The claims arrive some two months after the PTAB upheld multiple claims in two VoIP-Pal patents being leveraged in a patent infringement suit against Apple’s iMessage and certain Wi-Fi based voice calling features.
According to Apple’s lawyers, VoIP-Pal conducted ex-parte discussions with the case’s administrative judges, its chief judge and the cabinet secretary in charge of the U.S. Patent and Trademark Office, reports The Recorder. Importantly, VoIP-Pal’s contact with the officials went undisclosed to Apple and allegedly resulted in the substitution of three judges who previously issued a preliminary ruling in Apple’s favor.
“The record is irrefutable that the board took actions adverse to Apple after receiving Voip-Pals unauthorized ex parte communications asking for that precise result, Adam Seitz, Apples lawyer, wrote in a brief. “The inference of prejudice is inescapable.”
Apple says it knew of the illicit communications last May. Why the company failed to notify judges or other PTO officials prior to the case’s conclusion is unknown.
Breaking down the series of events that led to the judges’ replacement, The Register points to six letters former VoIP-Pal CEO Thomas E. Sawyer sent to PTAB Chief Judge David Ruschke and Commerce Secretary Wilbur Ross. Each letter, posted to the firm’s website last year, is critical of the PTO’s handling of the Apple case.
Sawyer in a letter dated May 1, 2017, identified potential conflicts of interest between Apple and the administrative judges presiding over the case. Two of the three jurists worked at law firm Fish & Richardson, which represented Apple in a separate patent case, with one judge directly tied to court proceedings. The third judge previously worked at AT&T, which was also involved in the Fish litigation.
Though the judges were replaced without explanation Sawyer continued to send complaints to Ruschke, asking why the preliminary ruling in Apple’s favor was not nullified. He later escalated his concerns to Ross.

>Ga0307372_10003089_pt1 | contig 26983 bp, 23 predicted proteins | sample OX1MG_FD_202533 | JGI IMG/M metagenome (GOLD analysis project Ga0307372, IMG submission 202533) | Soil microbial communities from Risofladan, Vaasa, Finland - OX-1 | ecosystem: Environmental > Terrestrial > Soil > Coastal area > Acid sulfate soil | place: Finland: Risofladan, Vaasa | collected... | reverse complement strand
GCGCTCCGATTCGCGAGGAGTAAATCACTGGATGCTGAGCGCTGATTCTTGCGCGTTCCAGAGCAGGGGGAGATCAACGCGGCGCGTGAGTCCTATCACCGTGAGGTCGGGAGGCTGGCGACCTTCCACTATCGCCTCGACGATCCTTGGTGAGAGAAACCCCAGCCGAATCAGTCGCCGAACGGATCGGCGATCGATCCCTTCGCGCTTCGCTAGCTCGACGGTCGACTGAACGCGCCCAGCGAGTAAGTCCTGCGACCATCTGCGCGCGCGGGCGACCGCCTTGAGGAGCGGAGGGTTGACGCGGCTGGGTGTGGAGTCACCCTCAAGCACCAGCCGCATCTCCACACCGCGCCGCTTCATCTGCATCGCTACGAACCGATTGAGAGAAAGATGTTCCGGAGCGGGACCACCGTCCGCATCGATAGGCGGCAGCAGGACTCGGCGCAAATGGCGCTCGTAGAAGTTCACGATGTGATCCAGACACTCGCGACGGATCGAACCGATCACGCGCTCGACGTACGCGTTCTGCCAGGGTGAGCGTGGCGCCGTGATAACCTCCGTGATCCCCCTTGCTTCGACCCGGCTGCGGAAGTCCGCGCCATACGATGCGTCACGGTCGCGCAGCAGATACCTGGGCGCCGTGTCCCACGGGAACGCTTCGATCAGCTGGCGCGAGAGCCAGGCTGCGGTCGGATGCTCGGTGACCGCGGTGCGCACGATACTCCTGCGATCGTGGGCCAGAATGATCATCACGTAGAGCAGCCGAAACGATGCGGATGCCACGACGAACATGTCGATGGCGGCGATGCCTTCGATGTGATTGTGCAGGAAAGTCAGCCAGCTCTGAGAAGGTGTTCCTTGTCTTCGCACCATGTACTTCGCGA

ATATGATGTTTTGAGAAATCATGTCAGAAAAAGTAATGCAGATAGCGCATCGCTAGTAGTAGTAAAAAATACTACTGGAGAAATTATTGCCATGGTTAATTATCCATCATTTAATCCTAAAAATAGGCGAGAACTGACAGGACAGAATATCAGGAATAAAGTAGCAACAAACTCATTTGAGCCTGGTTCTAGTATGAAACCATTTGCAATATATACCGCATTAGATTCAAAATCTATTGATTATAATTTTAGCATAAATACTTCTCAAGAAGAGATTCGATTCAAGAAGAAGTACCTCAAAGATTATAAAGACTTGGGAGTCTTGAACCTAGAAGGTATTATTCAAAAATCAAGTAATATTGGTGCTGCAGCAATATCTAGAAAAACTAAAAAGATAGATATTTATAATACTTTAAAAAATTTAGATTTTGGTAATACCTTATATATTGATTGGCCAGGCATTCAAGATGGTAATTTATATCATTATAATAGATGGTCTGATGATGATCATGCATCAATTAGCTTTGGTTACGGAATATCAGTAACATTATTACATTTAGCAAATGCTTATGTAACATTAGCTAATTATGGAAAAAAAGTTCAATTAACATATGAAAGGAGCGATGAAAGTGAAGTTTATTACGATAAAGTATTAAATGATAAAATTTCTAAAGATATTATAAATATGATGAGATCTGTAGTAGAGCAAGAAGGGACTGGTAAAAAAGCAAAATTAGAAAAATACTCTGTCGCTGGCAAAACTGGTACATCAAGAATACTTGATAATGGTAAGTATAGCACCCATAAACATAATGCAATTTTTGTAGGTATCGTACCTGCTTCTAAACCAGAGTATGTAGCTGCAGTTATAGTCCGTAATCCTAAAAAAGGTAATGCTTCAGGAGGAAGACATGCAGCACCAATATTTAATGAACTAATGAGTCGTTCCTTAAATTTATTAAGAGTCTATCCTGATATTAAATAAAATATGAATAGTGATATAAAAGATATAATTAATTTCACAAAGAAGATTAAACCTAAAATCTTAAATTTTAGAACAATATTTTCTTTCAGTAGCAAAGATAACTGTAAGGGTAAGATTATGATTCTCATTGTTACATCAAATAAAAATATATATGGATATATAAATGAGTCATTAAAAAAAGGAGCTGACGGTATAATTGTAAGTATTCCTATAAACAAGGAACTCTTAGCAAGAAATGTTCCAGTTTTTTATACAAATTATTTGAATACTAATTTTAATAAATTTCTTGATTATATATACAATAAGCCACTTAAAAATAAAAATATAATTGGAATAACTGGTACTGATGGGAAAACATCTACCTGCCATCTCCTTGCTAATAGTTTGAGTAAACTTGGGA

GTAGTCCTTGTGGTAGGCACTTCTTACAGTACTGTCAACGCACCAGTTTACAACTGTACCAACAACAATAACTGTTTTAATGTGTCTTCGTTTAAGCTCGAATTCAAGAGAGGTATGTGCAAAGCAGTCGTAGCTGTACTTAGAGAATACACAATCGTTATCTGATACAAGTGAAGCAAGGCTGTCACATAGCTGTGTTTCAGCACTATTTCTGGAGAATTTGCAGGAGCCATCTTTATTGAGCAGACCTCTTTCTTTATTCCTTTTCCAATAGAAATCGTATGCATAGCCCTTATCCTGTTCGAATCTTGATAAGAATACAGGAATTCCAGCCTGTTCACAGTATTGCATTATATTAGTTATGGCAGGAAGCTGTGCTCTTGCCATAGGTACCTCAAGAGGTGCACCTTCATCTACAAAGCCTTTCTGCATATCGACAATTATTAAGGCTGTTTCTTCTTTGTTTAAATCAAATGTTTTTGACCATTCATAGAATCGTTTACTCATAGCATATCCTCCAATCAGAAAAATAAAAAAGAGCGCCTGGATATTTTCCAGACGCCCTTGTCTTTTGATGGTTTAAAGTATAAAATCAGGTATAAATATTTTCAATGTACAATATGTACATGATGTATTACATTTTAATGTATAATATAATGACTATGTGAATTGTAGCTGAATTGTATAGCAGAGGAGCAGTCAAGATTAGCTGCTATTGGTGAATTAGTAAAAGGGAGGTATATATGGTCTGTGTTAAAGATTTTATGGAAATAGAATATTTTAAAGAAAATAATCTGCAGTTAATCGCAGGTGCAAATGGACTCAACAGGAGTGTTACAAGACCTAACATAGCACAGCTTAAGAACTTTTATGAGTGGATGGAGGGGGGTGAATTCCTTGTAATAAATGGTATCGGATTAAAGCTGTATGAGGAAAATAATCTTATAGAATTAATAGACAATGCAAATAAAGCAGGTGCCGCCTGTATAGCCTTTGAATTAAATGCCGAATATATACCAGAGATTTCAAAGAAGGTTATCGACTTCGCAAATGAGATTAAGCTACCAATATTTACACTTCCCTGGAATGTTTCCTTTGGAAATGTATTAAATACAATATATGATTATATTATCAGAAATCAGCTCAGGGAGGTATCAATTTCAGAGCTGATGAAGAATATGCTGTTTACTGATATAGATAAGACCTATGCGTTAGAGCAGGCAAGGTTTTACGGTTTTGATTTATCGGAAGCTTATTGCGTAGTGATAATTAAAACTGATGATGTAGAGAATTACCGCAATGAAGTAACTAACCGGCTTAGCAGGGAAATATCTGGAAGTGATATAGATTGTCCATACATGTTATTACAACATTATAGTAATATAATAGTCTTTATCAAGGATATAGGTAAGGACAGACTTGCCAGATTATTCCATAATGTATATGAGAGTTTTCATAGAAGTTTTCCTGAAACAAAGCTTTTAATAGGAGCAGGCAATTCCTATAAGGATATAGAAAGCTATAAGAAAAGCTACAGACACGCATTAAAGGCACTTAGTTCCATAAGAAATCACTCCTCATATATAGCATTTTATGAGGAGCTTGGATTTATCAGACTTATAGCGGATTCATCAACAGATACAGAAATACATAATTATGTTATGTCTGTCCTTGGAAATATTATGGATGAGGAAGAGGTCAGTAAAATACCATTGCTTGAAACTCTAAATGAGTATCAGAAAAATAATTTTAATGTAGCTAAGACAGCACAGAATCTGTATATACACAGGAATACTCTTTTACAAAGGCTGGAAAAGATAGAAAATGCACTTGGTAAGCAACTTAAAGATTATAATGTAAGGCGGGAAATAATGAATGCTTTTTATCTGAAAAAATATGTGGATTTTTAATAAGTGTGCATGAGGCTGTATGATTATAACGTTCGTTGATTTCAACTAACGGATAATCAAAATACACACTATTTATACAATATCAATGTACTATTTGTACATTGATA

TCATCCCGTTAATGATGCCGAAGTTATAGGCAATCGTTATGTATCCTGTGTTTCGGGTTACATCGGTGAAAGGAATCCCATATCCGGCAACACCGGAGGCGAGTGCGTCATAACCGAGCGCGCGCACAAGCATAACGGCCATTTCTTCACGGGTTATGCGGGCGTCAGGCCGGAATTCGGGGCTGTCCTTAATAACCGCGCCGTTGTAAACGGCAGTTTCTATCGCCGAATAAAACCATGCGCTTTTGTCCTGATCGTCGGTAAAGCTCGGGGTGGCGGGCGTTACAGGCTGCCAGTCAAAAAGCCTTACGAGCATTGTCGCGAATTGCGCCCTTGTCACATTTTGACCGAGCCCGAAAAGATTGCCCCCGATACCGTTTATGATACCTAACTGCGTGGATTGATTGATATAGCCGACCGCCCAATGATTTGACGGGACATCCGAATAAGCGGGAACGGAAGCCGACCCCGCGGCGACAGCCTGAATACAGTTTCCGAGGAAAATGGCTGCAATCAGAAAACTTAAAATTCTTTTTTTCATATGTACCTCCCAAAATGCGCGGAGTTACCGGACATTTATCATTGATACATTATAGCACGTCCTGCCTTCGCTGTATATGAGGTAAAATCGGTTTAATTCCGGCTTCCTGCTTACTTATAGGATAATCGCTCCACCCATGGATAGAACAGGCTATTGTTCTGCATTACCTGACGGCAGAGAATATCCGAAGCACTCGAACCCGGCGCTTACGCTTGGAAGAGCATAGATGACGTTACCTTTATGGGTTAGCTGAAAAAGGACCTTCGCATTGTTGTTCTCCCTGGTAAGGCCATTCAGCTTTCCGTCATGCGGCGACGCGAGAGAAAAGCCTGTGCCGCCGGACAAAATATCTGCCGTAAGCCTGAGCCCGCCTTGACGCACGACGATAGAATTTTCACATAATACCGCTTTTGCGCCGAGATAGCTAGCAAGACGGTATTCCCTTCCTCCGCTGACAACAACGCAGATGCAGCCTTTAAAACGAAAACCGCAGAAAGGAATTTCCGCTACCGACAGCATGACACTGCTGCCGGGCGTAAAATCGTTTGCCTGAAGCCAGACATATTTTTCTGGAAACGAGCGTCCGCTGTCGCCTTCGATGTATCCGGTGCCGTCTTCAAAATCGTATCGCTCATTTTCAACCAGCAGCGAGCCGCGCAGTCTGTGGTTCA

VoIP-Pal in past public communications claims Sawyer acted independently of the company. However, Sawyer in an October letter says he continues to work for VoIP-Pal as an advisor, adding that he consults with company lawyers. Officially, the former executive served as CEO from 2013 to 2014, then as a special advisor and consultant until April 2017.
Apple in its brief alleges Voip-Pal “knew about and assisted in Dr. Sawyers ex parte communications with the board designed to influence this proceeding,” flouting procedural rules. While Apple was made aware of Sawyer’s May and October letters, VoIP-Pal failed to disclose communications sent in June, July and August.
According to the report, Apple is not accusing the PTAB of wrongdoing in its decision to replace the three administrative judges. Though a reason was not specified, it can be assumed the board was acting on VoIP-Pal’s allegations of bias.
“The common-sense problem with removing a judge (or an entire panel of judges) in the face of bias allegations after a substantive decision has been rendered is that the newly appointed adjudicators necessarily assume the task of fixing what led to the substitution in the first place (a task that VoIP-Pals subsequent ex parte communications demanded), the filing reads.
Apple is requesting the board vacate its decision or find in favor of Apple as a sanction against VoIP-Pal for its alleged misdeeds, the report said.